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Worker fights downsizing at Harbin Railway, and demands a democratic union

Apr 05, 2011

This issue of CLNT features the blogs of Zhu Chunsheng – a worker activist who since late 2010 has been resisting the Harbin Passenger Railway’s efforts to lay-off staff and force remaining employees to sign illegal contracts with worse conditions. He himself has been laid-off. Zhu claims the enterprise union has refused to assist workers, and he is now calling for new union elections for real worker representatives.

The strike at Nanhai Honda in May 2010 generated widespread attention, because it was a rare example of migrant workers demanding democratic union elections. Although it was significant that this demand came from young migrant workers in a foreign-owned enterprise, it is important to note that an unknown number of worker activists have been making similar demands for democratic union elections in state-owned enterprises for a long time. Zhu Chunsheng at Harbin Railway is one of those examples.

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Labor lawyer imprisoned in Xi’an for organizing against corrupt privatization of state enterprises

Jan 10, 2011

Against the backdrop of Liu Xiaobo being awarded the 2010 Nobel Peace Prize, this issue of CLNT highlights the case of Zhao Dongmin – a labor lawyer and Maoist who on 25 October 2010 was sentenced to three years in prison for applying to set up a workers’ organisation to monitor the privatization of state enterprises and alert the authorities about cases of corruption.

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Beijing Worker Takes Initiative to Establish Union in Privatized State Enterprise

Oct 22, 2010

In this issue we document how through the effort of one individual worker in Beijing, Liu Rongli, a small workplace union branch was set up successfully against all odds.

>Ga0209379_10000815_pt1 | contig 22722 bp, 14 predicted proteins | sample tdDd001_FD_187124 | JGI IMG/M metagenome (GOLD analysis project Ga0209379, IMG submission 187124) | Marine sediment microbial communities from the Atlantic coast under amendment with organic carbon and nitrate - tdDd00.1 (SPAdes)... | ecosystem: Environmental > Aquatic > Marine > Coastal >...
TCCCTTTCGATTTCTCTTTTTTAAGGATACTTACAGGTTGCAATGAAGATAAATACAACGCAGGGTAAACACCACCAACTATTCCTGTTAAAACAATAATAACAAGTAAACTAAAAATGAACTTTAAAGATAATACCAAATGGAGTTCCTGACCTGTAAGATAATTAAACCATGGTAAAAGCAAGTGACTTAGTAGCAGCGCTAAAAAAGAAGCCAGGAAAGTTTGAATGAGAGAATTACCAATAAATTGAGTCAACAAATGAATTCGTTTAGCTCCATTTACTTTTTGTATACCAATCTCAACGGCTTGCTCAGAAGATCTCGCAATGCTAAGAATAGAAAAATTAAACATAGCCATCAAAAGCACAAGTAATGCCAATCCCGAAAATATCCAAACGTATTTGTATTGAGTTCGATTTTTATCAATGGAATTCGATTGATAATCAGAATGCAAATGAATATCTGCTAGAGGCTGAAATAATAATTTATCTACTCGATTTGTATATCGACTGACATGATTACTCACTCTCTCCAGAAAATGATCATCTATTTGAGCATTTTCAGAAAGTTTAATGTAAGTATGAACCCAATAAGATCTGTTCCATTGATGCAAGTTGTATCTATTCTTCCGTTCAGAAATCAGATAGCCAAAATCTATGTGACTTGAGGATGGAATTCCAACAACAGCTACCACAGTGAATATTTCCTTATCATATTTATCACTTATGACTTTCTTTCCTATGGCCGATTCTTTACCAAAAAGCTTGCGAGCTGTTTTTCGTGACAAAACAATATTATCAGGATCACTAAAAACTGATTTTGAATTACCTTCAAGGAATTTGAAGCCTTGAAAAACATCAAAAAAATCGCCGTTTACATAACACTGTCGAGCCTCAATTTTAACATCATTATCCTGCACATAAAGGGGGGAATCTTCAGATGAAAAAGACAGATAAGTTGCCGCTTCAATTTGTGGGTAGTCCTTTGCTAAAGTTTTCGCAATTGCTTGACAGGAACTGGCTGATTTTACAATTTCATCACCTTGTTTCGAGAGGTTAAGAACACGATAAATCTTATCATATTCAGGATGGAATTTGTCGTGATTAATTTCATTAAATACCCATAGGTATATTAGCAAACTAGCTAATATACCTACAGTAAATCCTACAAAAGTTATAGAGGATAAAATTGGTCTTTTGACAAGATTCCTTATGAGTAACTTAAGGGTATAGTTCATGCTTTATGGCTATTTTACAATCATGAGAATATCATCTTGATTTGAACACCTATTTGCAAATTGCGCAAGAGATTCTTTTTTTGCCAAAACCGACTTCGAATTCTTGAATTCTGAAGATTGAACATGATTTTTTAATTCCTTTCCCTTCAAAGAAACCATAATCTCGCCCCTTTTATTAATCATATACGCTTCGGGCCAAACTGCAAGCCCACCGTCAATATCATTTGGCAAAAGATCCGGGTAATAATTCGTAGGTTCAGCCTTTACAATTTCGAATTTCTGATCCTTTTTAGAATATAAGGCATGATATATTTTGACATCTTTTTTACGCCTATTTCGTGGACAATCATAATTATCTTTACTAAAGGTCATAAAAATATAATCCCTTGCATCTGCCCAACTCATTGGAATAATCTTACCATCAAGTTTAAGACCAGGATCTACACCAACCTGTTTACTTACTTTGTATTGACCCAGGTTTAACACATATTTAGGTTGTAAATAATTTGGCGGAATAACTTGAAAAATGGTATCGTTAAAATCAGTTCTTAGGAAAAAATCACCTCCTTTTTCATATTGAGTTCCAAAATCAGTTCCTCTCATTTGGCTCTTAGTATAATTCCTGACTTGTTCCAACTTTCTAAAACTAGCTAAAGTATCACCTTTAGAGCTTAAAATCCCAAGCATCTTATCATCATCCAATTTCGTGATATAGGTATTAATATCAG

This case demonstrates that there is some support within the All-China Federation of Trade Unions (ACFTU) for workers to take the initiative to set up their own union branches, within the parameters of China’s Trade Union Law. Five years have passed since the ACFTU’s highly publicized campaign to set up union branches in Wal-Mart stores and to hold collective “consultation” with management. But the Wal-Mart unions in the end have not actively represented workers after all. By contrast, in this case Liu Rongli set up a union on his own initiative, and the message from the authorities was that his efforts were indeed legitimate.

Yet as far as we are aware, amidst the large number of strikes and labor disputes in China, few other workers have attempted to set up union branches. In 2009, CLNT reported how workers in Ole Wolff, a Danish company in Yantai Shandong with their help of their consultant, Zhang Jun, struggled to set up a union and then fought management for five years to ward off suppression. We are also aware of cases in Guangdong in which workers did try to set up unions in their factories, only to be blocked by management and/or local government, or the election process was corrupted by the local union branch.